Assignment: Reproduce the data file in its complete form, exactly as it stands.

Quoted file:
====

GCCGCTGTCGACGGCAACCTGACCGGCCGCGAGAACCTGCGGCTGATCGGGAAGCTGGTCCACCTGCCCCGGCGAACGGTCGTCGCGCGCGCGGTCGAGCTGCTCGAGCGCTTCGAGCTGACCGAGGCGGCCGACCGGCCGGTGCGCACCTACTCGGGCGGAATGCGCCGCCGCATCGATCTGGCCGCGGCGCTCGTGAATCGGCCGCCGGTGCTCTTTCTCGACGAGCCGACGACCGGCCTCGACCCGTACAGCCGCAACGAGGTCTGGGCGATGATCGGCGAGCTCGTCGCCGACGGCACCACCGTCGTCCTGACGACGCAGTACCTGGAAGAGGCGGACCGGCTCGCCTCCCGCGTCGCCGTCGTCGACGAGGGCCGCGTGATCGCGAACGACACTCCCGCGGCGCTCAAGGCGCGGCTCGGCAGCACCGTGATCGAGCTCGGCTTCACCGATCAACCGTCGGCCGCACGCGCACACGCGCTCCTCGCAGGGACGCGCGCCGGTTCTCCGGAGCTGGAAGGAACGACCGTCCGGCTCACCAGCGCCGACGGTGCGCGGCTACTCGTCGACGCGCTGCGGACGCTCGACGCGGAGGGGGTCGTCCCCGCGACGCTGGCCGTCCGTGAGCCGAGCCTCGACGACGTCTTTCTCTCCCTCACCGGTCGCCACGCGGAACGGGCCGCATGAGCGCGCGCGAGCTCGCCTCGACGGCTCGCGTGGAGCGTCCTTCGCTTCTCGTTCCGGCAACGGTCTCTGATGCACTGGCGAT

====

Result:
GCCGCTGTCGACGGCAACCTGACCGGCCGCGAGAACCTGCGGCTGATCGGGAAGCTGGTCCACCTGCCCCGGCGAACGGTCGTCGCGCGCGCGGTCGAGCTGCTCGAGCGCTTCGAGCTGACCGAGGCGGCCGACCGGCCGGTGCGCACCTACTCGGGCGGAATGCGCCGCCGCATCGATCTGGCCGCGGCGCTCGTGAATCGGCCGCCGGTGCTCTTTCTCGACGAGCCGACGACCGGCCTCGACCCGTACAGCCGCAACGAGGTCTGGGCGATGATCGGCGAGCTCGTCGCCGACGGCACCACCGTCGTCCTGACGACGCAGTACCTGGAAGAGGCGGACCGGCTCGCCTCCCGCGTCGCCGTCGTCGACGAGGGCCGCGTGATCGCGAACGACACTCCCGCGGCGCTCAAGGCGCGGCTCGGCAGCACCGTGATCGAGCTCGGCTTCACCGATCAACCGTCGGCCGCACGCGCACACGCGCTCCTCGCAGGGACGCGCGCCGGTTCTCCGGAGCTGGAAGGAACGACCGTCCGGCTCACCAGCGCCGACGGTGCGCGGCTACTCGTCGACGCGCTGCGGACGCTCGACGCGGAGGGGGTCGTCCCCGCGACGCTGGCCGTCCGTGAGCCGAGCCTCGACGACGTCTTTCTCTCCCTCACCGGTCGCCACGCGGAACGGGCCGCATGAGCGCGCGCGAGCTCGCCTCGACGGCTCGCGTGGAGCGTCCTTCGCTTCTCGTTCCGGCAACGGTCTCTGATGCACTGGCGAT